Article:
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Molecular characterization and evolutionary plasticity of protein-protein interfaces



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Bickerton, George Richard James 


Abstract The sequencing of the human genome provides the parts list for understanding cellular processes. However, as 70% of eukaryotic genes work through multi-protein systems, it is only through detailed study of the interactions of these components, that a more complete, systems-level understanding can be gained. This thesis is centred on the establishment of PICCOLO - a comprehensive database of structurally characterized protein interactions. In generating the resource, issues of interface definition, quaternary structure, data redundancy, structural environment and interaction type are addressed. The resource enables a variety of analyses to be performed concerning interface properties including residue propensity, hydropathy, polarity, interface size, sequence entropy and residue contact preference.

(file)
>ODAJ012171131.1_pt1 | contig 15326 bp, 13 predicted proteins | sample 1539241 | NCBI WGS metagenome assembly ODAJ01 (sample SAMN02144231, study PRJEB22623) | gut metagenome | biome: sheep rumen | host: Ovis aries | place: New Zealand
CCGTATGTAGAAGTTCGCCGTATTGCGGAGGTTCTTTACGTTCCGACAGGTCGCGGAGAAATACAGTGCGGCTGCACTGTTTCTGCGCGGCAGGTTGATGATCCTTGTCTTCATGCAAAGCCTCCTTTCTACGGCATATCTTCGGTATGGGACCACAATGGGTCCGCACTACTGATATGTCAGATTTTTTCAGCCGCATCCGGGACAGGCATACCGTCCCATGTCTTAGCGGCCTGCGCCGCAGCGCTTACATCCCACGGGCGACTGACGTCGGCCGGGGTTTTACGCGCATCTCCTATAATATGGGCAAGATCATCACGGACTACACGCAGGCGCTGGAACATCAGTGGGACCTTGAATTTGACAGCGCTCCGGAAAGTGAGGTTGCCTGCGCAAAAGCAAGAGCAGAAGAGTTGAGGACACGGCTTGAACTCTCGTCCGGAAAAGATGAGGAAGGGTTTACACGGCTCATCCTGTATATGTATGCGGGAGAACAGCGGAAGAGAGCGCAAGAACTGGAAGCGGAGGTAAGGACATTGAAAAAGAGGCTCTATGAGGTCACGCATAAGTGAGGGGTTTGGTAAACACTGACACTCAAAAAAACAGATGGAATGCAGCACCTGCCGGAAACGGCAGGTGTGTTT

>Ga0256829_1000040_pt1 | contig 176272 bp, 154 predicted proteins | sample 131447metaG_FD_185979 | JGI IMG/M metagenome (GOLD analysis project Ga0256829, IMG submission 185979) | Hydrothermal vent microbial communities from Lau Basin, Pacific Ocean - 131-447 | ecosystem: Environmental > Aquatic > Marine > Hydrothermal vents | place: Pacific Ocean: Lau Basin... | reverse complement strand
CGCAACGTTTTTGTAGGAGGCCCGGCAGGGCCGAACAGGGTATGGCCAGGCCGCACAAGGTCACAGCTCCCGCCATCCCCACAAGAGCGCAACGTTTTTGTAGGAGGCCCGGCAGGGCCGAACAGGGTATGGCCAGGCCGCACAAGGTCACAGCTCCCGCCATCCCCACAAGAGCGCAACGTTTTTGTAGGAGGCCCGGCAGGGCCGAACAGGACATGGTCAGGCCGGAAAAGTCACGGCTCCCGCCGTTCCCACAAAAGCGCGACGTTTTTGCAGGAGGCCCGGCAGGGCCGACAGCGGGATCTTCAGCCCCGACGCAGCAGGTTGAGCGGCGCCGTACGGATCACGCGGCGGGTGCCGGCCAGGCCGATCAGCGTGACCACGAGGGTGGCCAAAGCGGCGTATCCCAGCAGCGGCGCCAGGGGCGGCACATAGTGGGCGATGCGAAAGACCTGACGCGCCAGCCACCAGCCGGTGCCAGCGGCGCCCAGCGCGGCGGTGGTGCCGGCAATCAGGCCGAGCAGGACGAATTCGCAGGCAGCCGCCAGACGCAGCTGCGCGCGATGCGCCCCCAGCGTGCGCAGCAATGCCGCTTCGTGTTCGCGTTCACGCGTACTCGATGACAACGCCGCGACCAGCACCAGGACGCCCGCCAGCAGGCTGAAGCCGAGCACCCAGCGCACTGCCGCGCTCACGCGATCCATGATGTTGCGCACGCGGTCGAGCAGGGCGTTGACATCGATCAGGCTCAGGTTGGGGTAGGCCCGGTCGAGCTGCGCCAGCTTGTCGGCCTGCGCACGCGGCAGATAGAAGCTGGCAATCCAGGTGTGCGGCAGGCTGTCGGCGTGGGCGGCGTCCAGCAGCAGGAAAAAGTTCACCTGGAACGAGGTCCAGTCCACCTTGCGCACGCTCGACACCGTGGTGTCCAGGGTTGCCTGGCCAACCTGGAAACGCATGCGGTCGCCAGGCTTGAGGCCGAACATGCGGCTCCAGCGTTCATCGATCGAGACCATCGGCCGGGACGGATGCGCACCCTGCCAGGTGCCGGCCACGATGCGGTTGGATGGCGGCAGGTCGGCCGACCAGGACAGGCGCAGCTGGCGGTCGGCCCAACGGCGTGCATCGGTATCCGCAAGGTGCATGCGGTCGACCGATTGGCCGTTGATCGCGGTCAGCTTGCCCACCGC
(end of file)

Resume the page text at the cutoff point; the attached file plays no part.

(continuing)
PICCOLO has been applied to probing the patterns of substitutions that are accepted in protein interfaces across evolution, and whether these patterns are distinguishable from those seen in other structural environments. The derivation of a high-quality set of multiple structural alignments in the form of the database TOCCATA, a prerequisite for such analysis, is described, as well as procedures to derive environment-specific substitution tables.

The Blundell group has contributed a series of methods to predict the likely effect of non-synonymous Single Nucleotide Polymorphisms (nsSNPs) on protein stability, function and interactions in order to triage the large volumes of data created from high-throughput genetic screening studies, enabling prioritization of those nsSNPs most likely to be phenotypically detrimental. PICCOLO's contribution to these predictions is described.

Historically there has been little focus on protein-protein interactions as drug targets for small-molecule therapeutics. However, alanine-scanning mutagenesis studies have revealed that only a subset of residues contribute the greater part of free energy to binding - so-called "hot-spots". Molecular characterization of hot-spots performed using PICCOLO, probes the molecular basis underlying this important phenomenon leading to the possibility of predictive methods to identify hot-spots 'in silico'.






Doctor of Philosophy (PhD)

Awarding Institution

University of Cambridge